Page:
The hennin // (Dutch: henninck ‘cock’ > French: hennin) was a headdress in the shape of a cone or "steeple", or truncated cone worn in the late Middle Ages by European women of the nobility. They were most common in Burgundy and France, but also elsewhere, especially at the English courts, and in Northern Europe, Hungary and Poland. They are little seen in Italy. It is unclear what styles the word hennin described at the time, though it is recorded as being used in French in 1428, probably before the conical style appeared. The word does not appear in English until the 19th century. The term is therefore used by some writers on costume for other female head-dresses of the period.
It seems this kind of headdress originated in Venice from a buqta. Marco Polo had brought one of these tall hats, typical of Mongolian queens. Its appearance was cause of big admiration, and the vogue of wearing similar headdresses (with veils substituting peacock feathers) outspread immediately in all Europe.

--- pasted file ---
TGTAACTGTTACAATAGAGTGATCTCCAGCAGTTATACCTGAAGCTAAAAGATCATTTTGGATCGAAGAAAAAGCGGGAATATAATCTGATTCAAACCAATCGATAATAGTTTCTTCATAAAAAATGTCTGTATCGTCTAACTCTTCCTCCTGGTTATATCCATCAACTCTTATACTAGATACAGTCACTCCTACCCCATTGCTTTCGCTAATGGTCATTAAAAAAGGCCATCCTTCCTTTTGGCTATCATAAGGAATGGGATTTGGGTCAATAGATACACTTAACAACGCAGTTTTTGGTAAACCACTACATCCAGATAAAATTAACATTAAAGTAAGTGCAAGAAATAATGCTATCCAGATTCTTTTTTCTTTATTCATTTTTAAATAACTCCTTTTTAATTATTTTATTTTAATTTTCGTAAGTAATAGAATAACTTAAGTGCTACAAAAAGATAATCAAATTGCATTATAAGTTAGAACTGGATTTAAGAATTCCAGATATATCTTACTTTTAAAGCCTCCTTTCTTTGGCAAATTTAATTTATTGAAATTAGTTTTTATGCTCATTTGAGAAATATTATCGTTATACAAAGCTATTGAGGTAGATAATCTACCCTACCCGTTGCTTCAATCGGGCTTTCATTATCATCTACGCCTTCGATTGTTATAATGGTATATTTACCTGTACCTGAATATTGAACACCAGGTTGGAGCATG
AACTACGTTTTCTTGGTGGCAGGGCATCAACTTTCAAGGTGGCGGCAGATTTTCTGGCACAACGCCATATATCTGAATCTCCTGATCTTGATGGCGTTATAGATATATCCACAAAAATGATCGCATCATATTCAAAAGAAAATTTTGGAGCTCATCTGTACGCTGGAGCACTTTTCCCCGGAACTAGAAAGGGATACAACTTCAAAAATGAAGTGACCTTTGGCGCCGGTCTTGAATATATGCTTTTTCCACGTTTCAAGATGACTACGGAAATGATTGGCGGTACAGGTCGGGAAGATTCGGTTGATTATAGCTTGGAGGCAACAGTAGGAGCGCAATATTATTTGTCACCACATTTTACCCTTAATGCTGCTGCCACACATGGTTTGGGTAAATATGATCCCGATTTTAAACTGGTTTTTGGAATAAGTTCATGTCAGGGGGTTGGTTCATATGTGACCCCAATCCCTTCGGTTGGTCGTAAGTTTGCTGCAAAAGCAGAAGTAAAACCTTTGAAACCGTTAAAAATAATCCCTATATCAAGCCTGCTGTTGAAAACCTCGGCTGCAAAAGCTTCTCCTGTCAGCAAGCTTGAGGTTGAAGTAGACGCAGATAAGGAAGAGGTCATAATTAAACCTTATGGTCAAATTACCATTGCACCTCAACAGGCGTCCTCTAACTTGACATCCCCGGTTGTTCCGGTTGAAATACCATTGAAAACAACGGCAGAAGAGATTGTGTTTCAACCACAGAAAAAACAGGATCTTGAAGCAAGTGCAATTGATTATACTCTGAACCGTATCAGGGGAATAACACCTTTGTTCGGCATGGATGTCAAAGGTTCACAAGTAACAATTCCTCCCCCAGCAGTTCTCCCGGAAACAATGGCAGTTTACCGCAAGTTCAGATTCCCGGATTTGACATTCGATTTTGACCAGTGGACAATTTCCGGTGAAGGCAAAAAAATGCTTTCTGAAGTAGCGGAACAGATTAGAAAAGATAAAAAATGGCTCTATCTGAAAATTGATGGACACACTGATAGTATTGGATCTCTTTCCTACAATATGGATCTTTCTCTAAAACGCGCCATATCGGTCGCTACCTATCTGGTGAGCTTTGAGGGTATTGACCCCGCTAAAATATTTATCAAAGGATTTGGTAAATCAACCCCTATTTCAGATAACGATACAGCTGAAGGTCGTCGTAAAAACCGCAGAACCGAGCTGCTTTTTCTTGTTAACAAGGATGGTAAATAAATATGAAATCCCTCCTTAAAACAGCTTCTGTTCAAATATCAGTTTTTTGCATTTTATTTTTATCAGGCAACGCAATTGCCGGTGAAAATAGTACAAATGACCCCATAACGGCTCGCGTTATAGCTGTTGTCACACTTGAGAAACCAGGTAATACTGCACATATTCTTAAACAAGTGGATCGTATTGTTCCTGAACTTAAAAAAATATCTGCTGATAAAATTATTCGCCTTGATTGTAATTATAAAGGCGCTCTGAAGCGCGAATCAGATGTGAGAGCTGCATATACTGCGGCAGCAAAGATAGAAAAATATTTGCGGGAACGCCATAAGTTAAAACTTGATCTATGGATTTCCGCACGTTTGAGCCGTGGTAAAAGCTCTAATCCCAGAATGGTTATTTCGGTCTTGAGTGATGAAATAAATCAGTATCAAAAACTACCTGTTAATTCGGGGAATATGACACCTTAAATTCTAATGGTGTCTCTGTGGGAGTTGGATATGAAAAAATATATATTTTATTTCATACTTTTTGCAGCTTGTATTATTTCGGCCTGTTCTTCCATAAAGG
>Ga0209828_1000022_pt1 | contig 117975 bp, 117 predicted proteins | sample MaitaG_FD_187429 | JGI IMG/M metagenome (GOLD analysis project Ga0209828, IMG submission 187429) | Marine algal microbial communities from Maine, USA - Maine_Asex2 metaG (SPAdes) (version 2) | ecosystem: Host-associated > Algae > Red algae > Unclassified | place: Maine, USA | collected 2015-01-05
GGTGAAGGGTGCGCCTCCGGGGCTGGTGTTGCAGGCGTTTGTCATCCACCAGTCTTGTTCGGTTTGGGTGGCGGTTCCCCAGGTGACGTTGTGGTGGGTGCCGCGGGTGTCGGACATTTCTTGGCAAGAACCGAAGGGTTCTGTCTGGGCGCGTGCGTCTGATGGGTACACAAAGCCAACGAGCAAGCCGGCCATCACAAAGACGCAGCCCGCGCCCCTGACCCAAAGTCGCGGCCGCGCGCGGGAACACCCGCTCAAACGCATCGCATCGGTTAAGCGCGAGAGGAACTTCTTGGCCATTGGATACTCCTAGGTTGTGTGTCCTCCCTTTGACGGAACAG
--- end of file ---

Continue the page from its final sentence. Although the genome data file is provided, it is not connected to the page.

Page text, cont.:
These appear from about 1430 onwards, especially after the mid-century, initially only among aristocratic women, though later spreading more widely, especially in the truncated form. Typically, the hennin was 30 to 45 cm high, but might be considerably higher, as much as 80 cm according to some sources. The tops of some of these conical hats were pointed while others were truncated, ending in a flat top. It was generally accompanied by a veil, formally termed a cointoise, that usually emerged from the top of the cone and was allowed to fall onto the woman's shoulders or even to the ground, or was pulled forward over the hennin, often reaching over the woman's face.
The hennin was worn tilted backward at an angle. It was made of light material, often card or a wire mesh over which a light fabric was fixed, although little is known of the details of their construction. There was often a cloth lappet, or "cornet" in French, in front of the hennin covering part of the brow, and sometimes falling onto the shoulders to either side. There is very often a "frontlet" or short loop seen on the forehead (right), to adjust the hennin forward, and perhaps even to hold it on in wind.
It was fashionable to pluck or shave the forehead to raise the hairlines. The hair was tied tightly on the scalp and usually hidden inside the cone (possibly one end of the veil was tied to the hair and wrapped round, with the free end being pulled through the hole at the tip of the cone). However some images show long hair worn loose behind the hennin.